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Courtesy of UDaily: Article by Ann Manser, photos by Evan Krape and Kathy F. Atkinson
October 17, 2017 — The University of Delaware’s National Agenda speaker series continued Tuesday, Oct. 17, with a bipartisan conversation between former Vice President and UD alumnus Joe Biden and Ohio Gov. John Kasich — two veteran political figures introduced by UD President Dennis Assanis as “true servants of the people and the country.”
The event, entitled “Bridging the Divides,” was presented by the Center for Political Communication and the Biden Institute. In a series titled “As We Stand | Divided,” the discussion stood out for its emphasis on the value of political cooperation and consensus. Biden, a Democrat, and Kasich, a Republican, served together in Washington, D.C., for years.
In welcoming the speakers, Assanis told the audience, which filled the 600-plus-seat Mitchell Hall to capacity, that political divides represent perhaps the biggest challenge America faces today.
“We’re so much focused on our differences that we forget our common goals,” he said. “Our country needs all of us … to work with each other, to work together.”
Biden and Kasich — both regarded by pundits as potential presidential candidates in 2020 — elaborated on that view and offered personal observations from their years of public service. Although from different parties and with different views on such questions as the role the federal government should play in various issues, both leaders said they shared similar blue-collar backgrounds, a practical approach to solving problems and mutual respect.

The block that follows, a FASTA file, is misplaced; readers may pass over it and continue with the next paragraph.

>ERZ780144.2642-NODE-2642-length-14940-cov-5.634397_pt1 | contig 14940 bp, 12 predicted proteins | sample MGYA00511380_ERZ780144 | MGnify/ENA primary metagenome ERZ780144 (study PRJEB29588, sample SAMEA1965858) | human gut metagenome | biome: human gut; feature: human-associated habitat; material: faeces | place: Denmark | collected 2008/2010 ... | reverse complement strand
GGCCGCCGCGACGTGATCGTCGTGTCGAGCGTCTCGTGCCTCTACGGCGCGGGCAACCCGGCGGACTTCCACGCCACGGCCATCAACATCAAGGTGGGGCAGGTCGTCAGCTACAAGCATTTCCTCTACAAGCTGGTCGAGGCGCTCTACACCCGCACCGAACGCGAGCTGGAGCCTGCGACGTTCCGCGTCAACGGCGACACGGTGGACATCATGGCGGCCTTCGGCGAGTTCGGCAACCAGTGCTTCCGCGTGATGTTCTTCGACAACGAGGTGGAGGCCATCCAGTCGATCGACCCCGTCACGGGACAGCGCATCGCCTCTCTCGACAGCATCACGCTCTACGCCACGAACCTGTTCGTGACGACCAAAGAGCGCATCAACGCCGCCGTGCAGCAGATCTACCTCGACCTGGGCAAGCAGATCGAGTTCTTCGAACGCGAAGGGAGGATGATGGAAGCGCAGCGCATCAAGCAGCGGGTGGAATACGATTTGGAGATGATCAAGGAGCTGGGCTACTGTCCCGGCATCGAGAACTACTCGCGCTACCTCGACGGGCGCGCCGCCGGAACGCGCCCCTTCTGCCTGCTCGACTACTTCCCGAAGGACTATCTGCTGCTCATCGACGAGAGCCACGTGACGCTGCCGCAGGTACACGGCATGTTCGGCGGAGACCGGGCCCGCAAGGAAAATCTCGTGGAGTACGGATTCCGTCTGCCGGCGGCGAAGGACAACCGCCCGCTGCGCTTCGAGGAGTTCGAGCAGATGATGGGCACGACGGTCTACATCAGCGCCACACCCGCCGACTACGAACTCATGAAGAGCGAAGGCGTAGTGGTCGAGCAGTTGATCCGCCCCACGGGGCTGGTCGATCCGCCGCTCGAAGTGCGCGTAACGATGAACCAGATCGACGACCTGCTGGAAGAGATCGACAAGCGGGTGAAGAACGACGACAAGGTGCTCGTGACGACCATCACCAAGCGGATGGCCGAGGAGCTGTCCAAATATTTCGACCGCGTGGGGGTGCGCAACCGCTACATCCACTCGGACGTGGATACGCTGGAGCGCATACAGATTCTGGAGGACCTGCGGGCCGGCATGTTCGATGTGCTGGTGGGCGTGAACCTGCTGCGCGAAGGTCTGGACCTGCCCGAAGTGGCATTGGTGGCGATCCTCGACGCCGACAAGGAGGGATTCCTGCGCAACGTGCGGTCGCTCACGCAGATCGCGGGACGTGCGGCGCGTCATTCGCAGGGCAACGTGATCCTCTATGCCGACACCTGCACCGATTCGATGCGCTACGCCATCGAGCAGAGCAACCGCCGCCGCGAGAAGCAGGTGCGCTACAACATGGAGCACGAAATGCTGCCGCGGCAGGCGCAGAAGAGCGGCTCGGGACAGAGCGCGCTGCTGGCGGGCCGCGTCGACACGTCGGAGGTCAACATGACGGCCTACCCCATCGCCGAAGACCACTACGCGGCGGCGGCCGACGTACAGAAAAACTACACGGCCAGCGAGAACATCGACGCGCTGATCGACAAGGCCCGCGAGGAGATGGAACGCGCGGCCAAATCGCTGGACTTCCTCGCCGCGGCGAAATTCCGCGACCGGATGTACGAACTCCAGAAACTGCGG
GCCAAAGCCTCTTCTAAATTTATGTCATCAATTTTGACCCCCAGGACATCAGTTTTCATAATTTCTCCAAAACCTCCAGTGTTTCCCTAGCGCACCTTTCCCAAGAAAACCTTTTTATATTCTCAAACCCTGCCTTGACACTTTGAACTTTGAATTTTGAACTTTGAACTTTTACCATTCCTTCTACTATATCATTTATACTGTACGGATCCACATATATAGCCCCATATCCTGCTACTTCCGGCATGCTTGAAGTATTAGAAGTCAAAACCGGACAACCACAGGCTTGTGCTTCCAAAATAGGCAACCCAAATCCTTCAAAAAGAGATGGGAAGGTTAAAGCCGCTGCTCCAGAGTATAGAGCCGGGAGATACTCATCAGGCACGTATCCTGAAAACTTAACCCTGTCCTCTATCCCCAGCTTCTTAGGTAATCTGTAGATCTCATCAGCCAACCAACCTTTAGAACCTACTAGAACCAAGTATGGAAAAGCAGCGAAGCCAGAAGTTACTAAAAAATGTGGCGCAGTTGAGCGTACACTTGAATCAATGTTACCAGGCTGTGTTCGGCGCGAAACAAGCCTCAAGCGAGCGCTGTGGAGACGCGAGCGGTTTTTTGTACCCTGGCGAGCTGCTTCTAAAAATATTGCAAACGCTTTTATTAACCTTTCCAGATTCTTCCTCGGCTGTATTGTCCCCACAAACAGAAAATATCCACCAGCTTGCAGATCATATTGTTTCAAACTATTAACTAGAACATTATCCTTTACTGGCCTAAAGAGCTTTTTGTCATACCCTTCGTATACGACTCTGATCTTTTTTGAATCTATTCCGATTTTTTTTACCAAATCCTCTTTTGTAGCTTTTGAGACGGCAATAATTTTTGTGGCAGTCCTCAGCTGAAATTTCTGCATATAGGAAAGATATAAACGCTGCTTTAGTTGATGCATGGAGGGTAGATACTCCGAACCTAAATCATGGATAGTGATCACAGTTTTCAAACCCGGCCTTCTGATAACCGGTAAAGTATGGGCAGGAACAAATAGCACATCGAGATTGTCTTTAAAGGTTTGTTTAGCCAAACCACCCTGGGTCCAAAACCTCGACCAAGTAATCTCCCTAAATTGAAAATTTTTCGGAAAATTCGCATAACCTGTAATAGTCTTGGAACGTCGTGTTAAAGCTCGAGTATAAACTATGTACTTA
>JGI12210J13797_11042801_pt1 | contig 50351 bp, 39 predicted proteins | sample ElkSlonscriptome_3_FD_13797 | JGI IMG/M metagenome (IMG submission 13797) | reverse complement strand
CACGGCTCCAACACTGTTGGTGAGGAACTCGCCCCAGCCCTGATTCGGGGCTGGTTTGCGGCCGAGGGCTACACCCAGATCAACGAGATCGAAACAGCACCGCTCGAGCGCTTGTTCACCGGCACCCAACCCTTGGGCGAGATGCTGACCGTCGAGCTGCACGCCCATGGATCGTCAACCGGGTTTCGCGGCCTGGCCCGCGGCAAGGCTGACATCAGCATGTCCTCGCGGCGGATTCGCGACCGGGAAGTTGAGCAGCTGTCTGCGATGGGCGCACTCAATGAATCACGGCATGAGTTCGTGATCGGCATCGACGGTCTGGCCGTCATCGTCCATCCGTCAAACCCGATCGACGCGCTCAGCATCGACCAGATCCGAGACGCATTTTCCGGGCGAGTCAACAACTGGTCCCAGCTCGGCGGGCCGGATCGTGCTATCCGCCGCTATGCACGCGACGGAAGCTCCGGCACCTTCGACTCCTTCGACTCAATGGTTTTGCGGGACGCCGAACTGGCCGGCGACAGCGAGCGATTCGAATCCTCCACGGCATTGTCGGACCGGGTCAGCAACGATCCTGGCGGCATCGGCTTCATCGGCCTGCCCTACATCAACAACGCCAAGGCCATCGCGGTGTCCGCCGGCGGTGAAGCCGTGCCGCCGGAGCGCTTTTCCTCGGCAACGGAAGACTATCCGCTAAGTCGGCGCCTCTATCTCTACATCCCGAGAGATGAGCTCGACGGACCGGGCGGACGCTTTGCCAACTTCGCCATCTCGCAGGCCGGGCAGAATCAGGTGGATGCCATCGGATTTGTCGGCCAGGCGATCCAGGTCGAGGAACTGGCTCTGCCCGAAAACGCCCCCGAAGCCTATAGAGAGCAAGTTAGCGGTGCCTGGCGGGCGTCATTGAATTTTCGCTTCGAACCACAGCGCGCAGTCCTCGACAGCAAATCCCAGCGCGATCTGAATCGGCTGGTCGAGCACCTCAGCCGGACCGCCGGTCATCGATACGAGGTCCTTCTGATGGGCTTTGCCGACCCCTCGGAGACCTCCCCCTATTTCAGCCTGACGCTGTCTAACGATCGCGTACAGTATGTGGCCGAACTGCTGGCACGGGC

More than 20 media outlets — a mix of international, national and regional, print, TV, radio and online — covered the UD event.
“It’s not that hard for John and me to get along,” Biden said. “We both believe strongly in the capacity of the American people [and that] personal relationships matter.”
Kasich agreed, saying that the dysfunction in Washington today is extreme and harmful to the country. Focused on getting re-elected and avoiding a primary challenge, politicians increasingly play to the more extreme voters in their base, he said.
“The system itself has been breaking down on base politics,” he said. “The whole system is polarizing.”